Sadiq Khan’s landslide victory over Tessa Jowell masked a bigger, and more troubling, story for the Labour party. The rumours of astonishingly low turnout among affliated supporters – members of Labour-supporting trade unions who can vote for free – were proved true. Among trade unionists, turnout was just 45 per cent – making up in total 11 per cent of the electorate.
To put the turnout into context first, that’s better than, say, most internal trade union elections. When Len McCluskey was re-elected as Unite’s General Secretary in 2013, it was on a turnout of just 15 per cent. Low turnout has long been a preferred tool by trade union leaders to remain in post, particularly in the old TGWU (now absorbed into Unite). It’s also – superficially – better than the 10 per cent turnout in the affliated section of Labour’s electoral college during the last leadership race.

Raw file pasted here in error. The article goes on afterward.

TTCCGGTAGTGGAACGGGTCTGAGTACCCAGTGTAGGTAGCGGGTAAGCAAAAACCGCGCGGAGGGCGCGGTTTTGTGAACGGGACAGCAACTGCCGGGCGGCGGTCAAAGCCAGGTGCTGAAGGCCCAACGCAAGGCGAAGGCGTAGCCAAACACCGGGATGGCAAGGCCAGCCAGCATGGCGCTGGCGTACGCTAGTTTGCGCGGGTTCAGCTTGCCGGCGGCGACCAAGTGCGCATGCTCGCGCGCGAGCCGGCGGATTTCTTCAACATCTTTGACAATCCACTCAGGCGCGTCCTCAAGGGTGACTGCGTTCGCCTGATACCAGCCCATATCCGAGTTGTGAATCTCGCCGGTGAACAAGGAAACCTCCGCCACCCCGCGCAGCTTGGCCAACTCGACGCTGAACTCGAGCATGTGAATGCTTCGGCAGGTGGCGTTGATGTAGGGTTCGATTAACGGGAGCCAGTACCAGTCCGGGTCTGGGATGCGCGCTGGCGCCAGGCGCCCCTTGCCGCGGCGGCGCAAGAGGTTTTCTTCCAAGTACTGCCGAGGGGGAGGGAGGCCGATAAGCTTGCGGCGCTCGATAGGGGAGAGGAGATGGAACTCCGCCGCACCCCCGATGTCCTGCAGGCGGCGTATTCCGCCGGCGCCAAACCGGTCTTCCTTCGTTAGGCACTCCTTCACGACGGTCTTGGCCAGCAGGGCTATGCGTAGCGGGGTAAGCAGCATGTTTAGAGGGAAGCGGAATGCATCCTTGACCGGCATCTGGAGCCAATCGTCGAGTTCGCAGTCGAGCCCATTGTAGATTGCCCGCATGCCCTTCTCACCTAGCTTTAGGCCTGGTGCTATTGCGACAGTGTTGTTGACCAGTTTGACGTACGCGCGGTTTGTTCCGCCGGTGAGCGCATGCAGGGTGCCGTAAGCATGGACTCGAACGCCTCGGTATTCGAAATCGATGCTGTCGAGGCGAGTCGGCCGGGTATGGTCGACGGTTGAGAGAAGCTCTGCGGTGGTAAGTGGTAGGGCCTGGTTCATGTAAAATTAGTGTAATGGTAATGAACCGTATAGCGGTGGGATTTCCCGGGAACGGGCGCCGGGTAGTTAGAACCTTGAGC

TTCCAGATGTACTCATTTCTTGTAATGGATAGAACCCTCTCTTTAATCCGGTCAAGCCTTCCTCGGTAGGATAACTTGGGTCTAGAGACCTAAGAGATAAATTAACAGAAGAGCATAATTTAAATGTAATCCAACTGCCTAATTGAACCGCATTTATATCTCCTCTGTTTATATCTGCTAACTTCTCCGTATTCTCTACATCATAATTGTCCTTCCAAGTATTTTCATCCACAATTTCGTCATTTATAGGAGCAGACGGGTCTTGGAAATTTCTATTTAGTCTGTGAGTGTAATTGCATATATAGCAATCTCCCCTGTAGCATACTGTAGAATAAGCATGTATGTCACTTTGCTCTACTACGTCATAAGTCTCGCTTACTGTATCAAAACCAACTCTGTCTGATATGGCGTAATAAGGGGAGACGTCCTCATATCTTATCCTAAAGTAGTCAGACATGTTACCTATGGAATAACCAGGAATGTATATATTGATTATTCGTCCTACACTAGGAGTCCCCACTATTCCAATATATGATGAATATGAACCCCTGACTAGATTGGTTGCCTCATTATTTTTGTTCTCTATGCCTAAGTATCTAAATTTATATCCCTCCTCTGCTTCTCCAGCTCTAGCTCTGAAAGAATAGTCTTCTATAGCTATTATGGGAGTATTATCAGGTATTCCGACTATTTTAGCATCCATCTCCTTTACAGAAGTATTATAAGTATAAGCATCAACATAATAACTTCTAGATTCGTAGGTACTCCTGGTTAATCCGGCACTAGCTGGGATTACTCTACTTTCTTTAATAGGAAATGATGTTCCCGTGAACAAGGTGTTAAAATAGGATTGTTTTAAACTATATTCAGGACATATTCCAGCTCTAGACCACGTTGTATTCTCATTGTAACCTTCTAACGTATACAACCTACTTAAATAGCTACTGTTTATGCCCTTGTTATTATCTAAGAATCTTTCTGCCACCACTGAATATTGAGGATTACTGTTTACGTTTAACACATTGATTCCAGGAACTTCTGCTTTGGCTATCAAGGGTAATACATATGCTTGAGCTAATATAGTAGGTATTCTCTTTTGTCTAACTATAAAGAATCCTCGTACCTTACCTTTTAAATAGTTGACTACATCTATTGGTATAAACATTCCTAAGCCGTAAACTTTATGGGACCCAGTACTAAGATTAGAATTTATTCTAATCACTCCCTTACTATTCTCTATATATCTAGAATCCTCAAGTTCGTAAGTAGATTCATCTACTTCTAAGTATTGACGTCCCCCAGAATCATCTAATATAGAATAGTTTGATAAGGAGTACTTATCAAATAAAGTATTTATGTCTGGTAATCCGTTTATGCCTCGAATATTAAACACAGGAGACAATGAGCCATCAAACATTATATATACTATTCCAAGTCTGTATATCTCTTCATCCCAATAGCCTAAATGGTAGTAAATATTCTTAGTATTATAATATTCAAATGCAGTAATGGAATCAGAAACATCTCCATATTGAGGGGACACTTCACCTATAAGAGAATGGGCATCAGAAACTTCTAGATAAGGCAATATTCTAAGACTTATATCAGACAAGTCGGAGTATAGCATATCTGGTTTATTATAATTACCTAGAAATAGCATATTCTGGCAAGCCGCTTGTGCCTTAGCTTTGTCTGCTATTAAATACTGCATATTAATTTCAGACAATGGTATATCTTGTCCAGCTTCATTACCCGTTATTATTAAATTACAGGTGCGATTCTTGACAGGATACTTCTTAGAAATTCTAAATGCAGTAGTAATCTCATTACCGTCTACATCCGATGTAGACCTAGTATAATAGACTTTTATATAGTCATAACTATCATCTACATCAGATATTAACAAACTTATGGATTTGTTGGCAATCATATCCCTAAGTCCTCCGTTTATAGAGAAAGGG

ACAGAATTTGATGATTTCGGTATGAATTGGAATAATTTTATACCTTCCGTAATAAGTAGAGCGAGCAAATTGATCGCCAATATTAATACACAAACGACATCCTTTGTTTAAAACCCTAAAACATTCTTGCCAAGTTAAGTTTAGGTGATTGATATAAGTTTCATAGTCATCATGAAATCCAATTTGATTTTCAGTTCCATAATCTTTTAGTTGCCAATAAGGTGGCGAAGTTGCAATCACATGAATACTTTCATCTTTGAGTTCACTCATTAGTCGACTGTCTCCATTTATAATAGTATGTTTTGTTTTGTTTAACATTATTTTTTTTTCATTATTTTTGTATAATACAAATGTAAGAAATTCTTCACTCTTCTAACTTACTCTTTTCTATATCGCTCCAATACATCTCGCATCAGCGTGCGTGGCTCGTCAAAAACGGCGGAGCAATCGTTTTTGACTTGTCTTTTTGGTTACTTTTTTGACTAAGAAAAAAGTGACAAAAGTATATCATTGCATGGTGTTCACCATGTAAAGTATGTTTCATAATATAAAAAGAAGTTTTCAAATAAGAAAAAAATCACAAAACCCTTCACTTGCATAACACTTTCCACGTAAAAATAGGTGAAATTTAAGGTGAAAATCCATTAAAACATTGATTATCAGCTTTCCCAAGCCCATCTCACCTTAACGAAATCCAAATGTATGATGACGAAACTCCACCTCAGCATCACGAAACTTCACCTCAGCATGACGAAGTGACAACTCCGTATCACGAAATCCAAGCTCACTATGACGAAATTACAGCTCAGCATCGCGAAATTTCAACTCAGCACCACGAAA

But raw numbers tell a different story. 10 per cent turnout among affliated trade unionists who were automatically enrolled meant close to 200,000 votes. In the last mayoral selection, close to 24,000 affliate members voted. This time, it was just 9,875. Why does that matter?
Well, among other things, it suggests that if, as looks likely, the Conservatives pass the Trade Union Bill, we now have a clear idea just how many trade unionists will opt-in to paying into Labour’s political funds: not very many at all. Remember that the 180,000 who registered to vote this time only came after considerable organisation on the part of the trade unions, Unite in particular, and it didn’t cost them anything. Actually paying money over to the Labour party? That’s a far bigger ask. Labour’s regular supply of funds will look less like a stream and more like a drought.
And that’s a far bigger problem than anything Jeremy Corbyn might do.